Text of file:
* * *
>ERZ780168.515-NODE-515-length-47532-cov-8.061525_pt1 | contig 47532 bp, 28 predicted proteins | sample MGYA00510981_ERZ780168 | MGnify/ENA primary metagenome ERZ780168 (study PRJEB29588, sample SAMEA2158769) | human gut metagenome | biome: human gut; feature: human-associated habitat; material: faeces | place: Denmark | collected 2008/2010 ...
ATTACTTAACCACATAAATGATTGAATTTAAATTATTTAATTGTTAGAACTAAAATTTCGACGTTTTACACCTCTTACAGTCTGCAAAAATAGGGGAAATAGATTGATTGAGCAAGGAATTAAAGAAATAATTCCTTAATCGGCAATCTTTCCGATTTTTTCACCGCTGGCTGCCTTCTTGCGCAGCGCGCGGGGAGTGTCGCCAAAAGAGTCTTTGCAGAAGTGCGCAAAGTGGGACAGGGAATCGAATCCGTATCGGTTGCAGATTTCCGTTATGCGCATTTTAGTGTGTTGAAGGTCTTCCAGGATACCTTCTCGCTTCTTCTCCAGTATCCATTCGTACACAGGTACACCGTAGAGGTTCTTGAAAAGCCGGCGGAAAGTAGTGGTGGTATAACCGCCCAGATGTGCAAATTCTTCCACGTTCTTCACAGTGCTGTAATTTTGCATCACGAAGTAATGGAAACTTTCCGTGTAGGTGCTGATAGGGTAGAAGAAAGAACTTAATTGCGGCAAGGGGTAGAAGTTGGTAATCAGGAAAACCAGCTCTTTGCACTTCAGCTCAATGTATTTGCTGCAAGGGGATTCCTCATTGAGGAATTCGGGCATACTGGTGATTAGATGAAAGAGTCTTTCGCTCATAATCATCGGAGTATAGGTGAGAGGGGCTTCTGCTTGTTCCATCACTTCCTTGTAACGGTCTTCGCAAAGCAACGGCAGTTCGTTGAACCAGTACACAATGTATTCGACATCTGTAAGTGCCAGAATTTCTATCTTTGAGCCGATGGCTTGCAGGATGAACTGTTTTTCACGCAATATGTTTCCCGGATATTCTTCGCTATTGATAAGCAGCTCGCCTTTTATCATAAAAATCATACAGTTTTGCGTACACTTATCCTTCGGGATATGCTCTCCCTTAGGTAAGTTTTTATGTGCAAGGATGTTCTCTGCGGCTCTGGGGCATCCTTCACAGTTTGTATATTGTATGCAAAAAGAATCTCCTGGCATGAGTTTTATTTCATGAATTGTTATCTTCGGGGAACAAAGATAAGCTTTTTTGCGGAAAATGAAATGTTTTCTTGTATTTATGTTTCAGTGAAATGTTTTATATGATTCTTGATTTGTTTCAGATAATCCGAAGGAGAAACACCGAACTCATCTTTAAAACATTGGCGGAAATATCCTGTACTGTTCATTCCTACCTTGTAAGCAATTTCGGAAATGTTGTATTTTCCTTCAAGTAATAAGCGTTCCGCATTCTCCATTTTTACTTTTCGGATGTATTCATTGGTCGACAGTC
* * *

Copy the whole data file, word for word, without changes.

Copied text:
>ERZ780168.515-NODE-515-length-47532-cov-8.061525_pt1 | contig 47532 bp, 28 predicted proteins | sample MGYA00510981_ERZ780168 | MGnify/ENA primary metagenome ERZ780168 (study PRJEB29588, sample SAMEA2158769) | human gut metagenome | biome: human gut; feature: human-associated habitat; material: faeces | place: Denmark | collected 2008/2010 ...
ATTACTTAACCACATAAATGATTGAATTTAAATTATTTAATTGTTAGAACTAAAATTTCGACGTTTTACACCTCTTACAGTCTGCAAAAATAGGGGAAATAGATTGATTGAGCAAGGAATTAAAGAAATAATTCCTTAATCGGCAATCTTTCCGATTTTTTCACCGCTGGCTGCCTTCTTGCGCAGCGCGCGGGGAGTGTCGCCAAAAGAGTCTTTGCAGAAGTGCGCAAAGTGGGACAGGGAATCGAATCCGTATCGGTTGCAGATTTCCGTTATGCGCATTTTAGTGTGTTGAAGGTCTTCCAGGATACCTTCTCGCTTCTTCTCCAGTATCCATTCGTACACAGGTACACCGTAGAGGTTCTTGAAAAGCCGGCGGAAAGTAGTGGTGGTATAACCGCCCAGATGTGCAAATTCTTCCACGTTCTTCACAGTGCTGTAATTTTGCATCACGAAGTAATGGAAACTTTCCGTGTAGGTGCTGATAGGGTAGAAGAAAGAACTTAATTGCGGCAAGGGGTAGAAGTTGGTAATCAGGAAAACCAGCTCTTTGCACTTCAGCTCAATGTATTTGCTGCAAGGGGATTCCTCATTGAGGAATTCGGGCATACTGGTGATTAGATGAAAGAGTCTTTCGCTCATAATCATCGGAGTATAGGTGAGAGGGGCTTCTGCTTGTTCCATCACTTCCTTGTAACGGTCTTCGCAAAGCAACGGCAGTTCGTTGAACCAGTACACAATGTATTCGACATCTGTAAGTGCCAGAATTTCTATCTTTGAGCCGATGGCTTGCAGGATGAACTGTTTTTCACGCAATATGTTTCCCGGATATTCTTCGCTATTGATAAGCAGCTCGCCTTTTATCATAAAAATCATACAGTTTTGCGTACACTTATCCTTCGGGATATGCTCTCCCTTAGGTAAGTTTTTATGTGCAAGGATGTTCTCTGCGGCTCTGGGGCATCCTTCACAGTTTGTATATTGTATGCAAAAAGAATCTCCTGGCATGAGTTTTATTTCATGAATTGTTATCTTCGGGGAACAAAGATAAGCTTTTTTGCGGAAAATGAAATGTTTTCTTGTATTTATGTTTCAGTGAAATGTTTTATATGATTCTTGATTTGTTTCAGATAATCCGAAGGAGAAACACCGAACTCATCTTTAAAACATTGGCGGAAATATCCTGTACTGTTCATTCCTACCTTGTAAGCAATTTCGGAAATGTTGTATTTTCCTTCAAGTAATAAGCGTTCCGCATTCTCCATTTTTACTTTTCGGATGTATTCATTGGTCGACAGTC